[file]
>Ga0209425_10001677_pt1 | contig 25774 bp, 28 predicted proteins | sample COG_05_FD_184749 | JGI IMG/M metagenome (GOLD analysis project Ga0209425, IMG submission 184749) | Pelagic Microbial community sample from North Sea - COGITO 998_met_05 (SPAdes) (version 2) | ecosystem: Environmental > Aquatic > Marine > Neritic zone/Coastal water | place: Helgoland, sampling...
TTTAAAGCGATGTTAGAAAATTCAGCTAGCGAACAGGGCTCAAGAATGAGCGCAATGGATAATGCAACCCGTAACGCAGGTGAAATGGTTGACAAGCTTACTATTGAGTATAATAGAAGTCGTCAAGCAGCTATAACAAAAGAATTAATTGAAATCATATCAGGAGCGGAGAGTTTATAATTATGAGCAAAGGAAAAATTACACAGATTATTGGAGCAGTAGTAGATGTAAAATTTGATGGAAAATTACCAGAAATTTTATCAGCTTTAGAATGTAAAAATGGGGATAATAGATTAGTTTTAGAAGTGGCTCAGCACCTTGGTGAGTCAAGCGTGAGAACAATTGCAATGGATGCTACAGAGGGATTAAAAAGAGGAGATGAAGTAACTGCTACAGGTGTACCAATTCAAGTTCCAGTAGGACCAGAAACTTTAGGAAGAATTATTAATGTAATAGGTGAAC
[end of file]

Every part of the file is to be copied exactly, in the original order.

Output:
>Ga0209425_10001677_pt1 | contig 25774 bp, 28 predicted proteins | sample COG_05_FD_184749 | JGI IMG/M metagenome (GOLD analysis project Ga0209425, IMG submission 184749) | Pelagic Microbial community sample from North Sea - COGITO 998_met_05 (SPAdes) (version 2) | ecosystem: Environmental > Aquatic > Marine > Neritic zone/Coastal water | place: Helgoland, sampling...
TTTAAAGCGATGTTAGAAAATTCAGCTAGCGAACAGGGCTCAAGAATGAGCGCAATGGATAATGCAACCCGTAACGCAGGTGAAATGGTTGACAAGCTTACTATTGAGTATAATAGAAGTCGTCAAGCAGCTATAACAAAAGAATTAATTGAAATCATATCAGGAGCGGAGAGTTTATAATTATGAGCAAAGGAAAAATTACACAGATTATTGGAGCAGTAGTAGATGTAAAATTTGATGGAAAATTACCAGAAATTTTATCAGCTTTAGAATGTAAAAATGGGGATAATAGATTAGTTTTAGAAGTGGCTCAGCACCTTGGTGAGTCAAGCGTGAGAACAATTGCAATGGATGCTACAGAGGGATTAAAAAGAGGAGATGAAGTAACTGCTACAGGTGTACCAATTCAAGTTCCAGTAGGACCAGAAACTTTAGGAAGAATTATTAATGTAATAGGTGAAC